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When good conventions go bad

When good conventions go bad

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When good conventions go bad

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  1. When good conventions go bad

  2. Readers responses to conventions range from those they fully understand because they have mastered the code through learning and experience, to those with contextual clues that guide their interpretations or from which they draw inferences, to those that they decipher with only partial success. Sometime they just give up. Sometimes they base their interpretations on guesswork. Sometimes they seek other resources to understand the convention more fully. Breakdowns can occur because designers misjudge knowledge and experience of intended readers or because conventions land in the hands of intended readers. When Conventions Break Down: Bridging the Interpretive Chasm

  3. What the designer can do… • Metadiscourse helps readers decipher convention – legends, labels, call-outs, notes • Job Map • Minimalist callouts • Murayama and Darwin • Accommodate readers by reducing technicality (more common in the past than now)

  4. What readers do… • Make inferences • Compare visual elements with their interpretation of the world the visual references (phone sign in airport) • Use perceptual context to clarify meaning (fine print text)

  5. Influence of conventional context on meaning Conventions are more likely to succeed if designer and reader share an understanding of the communicative context.

  6. Example: underlined text • A book title • A financial total in accounting • A warning in instructions

  7. Example: A rectangular box • Person’s position in an organization chart • Border around a picture or a chart • Physical object like a water tank or computer monitor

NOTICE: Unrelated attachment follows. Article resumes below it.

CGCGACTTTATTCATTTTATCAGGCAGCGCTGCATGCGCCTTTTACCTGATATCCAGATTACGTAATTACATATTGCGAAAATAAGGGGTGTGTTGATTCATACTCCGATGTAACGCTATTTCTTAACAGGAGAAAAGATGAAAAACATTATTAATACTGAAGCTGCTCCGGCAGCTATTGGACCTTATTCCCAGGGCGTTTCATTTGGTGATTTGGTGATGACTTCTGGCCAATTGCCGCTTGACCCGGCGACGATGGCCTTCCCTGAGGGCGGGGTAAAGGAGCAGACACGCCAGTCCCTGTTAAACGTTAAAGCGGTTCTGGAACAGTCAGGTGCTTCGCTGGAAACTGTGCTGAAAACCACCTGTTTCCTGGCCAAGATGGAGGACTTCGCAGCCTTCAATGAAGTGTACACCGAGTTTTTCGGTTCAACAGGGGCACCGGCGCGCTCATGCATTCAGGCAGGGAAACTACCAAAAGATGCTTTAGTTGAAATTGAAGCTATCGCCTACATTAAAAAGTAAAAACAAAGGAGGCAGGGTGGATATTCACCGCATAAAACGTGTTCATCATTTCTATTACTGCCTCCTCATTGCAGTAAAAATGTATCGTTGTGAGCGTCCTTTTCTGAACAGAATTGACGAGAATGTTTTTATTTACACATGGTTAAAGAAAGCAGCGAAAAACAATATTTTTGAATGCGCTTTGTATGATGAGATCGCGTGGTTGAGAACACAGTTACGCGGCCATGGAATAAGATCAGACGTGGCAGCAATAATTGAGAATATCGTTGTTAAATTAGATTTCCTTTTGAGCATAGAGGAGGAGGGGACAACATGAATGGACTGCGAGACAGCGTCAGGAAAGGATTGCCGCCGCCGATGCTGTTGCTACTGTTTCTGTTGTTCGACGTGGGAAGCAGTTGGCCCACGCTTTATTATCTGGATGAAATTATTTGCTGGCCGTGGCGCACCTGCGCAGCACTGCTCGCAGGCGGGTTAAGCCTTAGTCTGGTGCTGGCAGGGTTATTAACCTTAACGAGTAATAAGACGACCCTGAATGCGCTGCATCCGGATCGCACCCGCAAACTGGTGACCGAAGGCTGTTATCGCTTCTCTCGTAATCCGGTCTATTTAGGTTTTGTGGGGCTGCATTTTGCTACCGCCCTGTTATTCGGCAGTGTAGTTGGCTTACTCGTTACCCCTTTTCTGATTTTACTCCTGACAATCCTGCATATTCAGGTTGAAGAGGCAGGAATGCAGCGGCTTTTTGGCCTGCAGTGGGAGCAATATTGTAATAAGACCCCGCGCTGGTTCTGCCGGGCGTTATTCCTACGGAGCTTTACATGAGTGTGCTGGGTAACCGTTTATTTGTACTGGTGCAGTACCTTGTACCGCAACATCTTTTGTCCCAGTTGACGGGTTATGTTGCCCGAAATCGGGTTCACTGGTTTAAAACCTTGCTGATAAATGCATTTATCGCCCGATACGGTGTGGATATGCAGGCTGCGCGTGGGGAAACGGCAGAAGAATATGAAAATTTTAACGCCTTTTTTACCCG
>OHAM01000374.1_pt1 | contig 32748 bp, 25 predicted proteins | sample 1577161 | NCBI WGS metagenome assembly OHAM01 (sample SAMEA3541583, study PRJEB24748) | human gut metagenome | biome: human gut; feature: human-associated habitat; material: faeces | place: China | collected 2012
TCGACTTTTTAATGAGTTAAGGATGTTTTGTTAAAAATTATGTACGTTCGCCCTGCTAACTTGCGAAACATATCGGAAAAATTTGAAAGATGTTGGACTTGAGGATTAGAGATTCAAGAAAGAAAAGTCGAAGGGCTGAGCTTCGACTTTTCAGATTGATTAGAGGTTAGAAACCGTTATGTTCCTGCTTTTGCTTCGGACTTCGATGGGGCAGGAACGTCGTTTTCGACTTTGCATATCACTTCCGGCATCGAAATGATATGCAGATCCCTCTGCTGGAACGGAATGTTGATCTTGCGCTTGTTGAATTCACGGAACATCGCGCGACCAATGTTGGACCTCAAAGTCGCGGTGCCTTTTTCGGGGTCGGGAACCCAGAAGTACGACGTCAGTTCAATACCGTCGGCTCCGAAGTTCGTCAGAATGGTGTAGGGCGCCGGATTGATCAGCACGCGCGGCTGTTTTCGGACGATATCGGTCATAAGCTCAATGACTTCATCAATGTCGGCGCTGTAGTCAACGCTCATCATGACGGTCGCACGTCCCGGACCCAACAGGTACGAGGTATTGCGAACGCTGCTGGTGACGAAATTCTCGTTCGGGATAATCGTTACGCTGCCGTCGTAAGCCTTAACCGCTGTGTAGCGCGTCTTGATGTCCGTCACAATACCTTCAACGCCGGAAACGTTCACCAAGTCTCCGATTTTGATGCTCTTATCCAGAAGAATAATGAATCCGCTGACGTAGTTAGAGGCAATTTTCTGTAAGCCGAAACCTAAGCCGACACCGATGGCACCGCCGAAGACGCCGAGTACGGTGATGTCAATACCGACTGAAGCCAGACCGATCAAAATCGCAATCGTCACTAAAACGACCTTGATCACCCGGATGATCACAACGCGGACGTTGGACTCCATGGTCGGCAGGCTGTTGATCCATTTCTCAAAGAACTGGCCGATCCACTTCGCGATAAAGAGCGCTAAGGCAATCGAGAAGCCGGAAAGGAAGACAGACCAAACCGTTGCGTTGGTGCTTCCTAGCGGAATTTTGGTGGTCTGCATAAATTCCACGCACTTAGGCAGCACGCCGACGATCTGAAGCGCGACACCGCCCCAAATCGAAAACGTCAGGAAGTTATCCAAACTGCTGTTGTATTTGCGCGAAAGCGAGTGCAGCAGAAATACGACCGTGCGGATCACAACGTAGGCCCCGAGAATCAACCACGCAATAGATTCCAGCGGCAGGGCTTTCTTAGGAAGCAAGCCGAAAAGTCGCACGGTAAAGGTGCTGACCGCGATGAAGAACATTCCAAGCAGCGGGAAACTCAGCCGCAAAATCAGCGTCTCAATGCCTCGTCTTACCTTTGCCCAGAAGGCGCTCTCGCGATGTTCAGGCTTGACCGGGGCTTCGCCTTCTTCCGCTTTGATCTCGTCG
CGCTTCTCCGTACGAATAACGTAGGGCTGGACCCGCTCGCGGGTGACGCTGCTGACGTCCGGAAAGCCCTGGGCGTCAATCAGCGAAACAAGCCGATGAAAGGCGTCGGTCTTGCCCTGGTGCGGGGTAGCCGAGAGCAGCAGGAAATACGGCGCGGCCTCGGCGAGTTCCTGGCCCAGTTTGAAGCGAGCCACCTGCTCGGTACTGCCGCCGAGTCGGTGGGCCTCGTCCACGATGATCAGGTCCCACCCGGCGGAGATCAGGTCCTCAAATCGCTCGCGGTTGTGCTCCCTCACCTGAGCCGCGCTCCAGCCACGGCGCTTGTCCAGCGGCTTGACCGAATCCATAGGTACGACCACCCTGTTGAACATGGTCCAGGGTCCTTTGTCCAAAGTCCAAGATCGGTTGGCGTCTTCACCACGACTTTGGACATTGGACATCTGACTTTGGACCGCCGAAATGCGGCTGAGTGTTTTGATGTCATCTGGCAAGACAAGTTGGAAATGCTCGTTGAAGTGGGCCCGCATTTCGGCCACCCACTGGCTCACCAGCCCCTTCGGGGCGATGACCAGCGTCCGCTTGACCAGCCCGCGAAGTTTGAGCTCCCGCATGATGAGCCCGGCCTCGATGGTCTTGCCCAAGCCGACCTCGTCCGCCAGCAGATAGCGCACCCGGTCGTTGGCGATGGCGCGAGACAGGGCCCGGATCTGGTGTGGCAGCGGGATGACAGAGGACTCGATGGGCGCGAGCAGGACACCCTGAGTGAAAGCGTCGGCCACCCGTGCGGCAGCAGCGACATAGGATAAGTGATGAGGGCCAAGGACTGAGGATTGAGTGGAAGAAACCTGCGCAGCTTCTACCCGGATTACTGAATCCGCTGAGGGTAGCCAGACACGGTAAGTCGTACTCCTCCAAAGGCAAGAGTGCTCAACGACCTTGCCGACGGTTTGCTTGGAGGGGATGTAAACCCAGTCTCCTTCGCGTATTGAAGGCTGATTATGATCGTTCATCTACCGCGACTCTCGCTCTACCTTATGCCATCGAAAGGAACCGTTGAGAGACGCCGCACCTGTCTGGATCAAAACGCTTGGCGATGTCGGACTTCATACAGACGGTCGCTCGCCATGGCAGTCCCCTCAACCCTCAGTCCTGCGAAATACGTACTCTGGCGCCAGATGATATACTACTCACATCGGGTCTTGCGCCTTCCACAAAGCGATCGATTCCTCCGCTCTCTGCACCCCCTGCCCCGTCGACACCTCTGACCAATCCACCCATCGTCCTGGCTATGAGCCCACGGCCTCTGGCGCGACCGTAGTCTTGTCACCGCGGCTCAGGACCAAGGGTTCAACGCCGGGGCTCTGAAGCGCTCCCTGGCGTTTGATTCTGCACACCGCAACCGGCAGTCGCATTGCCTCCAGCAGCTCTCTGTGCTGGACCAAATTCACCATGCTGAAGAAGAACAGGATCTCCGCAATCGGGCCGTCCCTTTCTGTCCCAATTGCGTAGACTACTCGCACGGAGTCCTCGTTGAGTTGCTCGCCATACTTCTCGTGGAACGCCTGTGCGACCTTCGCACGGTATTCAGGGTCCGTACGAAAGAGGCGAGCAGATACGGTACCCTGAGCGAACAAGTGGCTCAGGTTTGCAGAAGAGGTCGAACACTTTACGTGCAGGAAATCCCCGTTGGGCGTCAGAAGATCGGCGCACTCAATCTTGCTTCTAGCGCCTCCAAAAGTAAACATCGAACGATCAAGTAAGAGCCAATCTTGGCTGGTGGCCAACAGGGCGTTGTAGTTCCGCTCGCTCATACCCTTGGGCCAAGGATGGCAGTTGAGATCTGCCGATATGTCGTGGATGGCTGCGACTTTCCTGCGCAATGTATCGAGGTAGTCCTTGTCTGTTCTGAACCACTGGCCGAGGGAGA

8. Reading intentions: Who deployed that convention and why? • Reader must decide whether designer intended to deploy a convention AND also determine its intended meaning in a given situation. • In any given situation, mismatch can occur between designer’s intention and reader’s interpretation

  9. Example: Color and icons • Color on websites: What does that color mean? • Icons and public information symbols: Is that a garbage can? What does it mean? • Drug labels

  10. Designers can deploy conventions incompetently because they 1) don’t fully understand them, or 2) haven’t mastered the techniques to execute them properly. Bungled conventions erode clarity and ethos. Conventional Bungling: At What cost to Users?

  11. Examples: Clarity • Pie chart madness • Wrong texture to code materials in a construction drawing • Placing headings closer to text above than below • 1980s OCR typeface – Army reports in wrong font won’t transmit

  12. Examples: Ethos • See Figure 6.5 • Technical errors before production (see Fig. 6.5) • Reproduction errors on the back end (find examples page 207 top) • Clashing conventions too close together (also 207) • Bar for execution set so high, average Joe can’t get it right (207 and fig. 6.6)

  13. Designers sometimes intentionally misdirect readers – to achieve novelty and surprise, to build ethos or for other reasons. Misdirection uses three forms of convention – hidden, mock, and stealth. Sometimes these tactic work. Sometimes they fail because readers don’t recognize the misdirection OR they recognize but resist or reject the misdirection. Intentional Misdirection: Conventions designers Don’t Mean

  14. Hidden conventions • Designer hides the conventions to preserve the seeming novelty and invention of the design. • It’s a brochure and a poster • It’s a bra and a shopping bag

  15. Mock conventions • Evil junk mail

  16. Stealth conventions Designer disguises conventional form but maintains underlying structural integrity • College recruit brochure that resembles a passport • Any chart from the Onion Stat Shot or USA Today • Examples?

  17. Flouted conventions • Different kind of cookbook • Ben and Jerry’s Foundation annual report

  18. Designer intent and or incompetence doesn’t fully account for variation in reader interpretation Hermeneutical fault lines in Interpretation

  19. Gibson’s Ecological Perception • People move around • Everything people see is in a context of other things that are also seen • People are part of what they see • What’s that mean? Everyone sees things and makes meaning in slightly different idiosyncratic ways

  20. A Convention Viewed in Ecological Context

  21. Affordances & Crutches • Affordances are the visual elements that offer a viewer the opportunity for interpretation • Conventions serve as crutches for making meaning – we don’t need conventions to help us communicate but they help us prop up our interpretations so we don’t have to go through the whole interpretative process whenever we encounter new visual stimuli

  22. Example •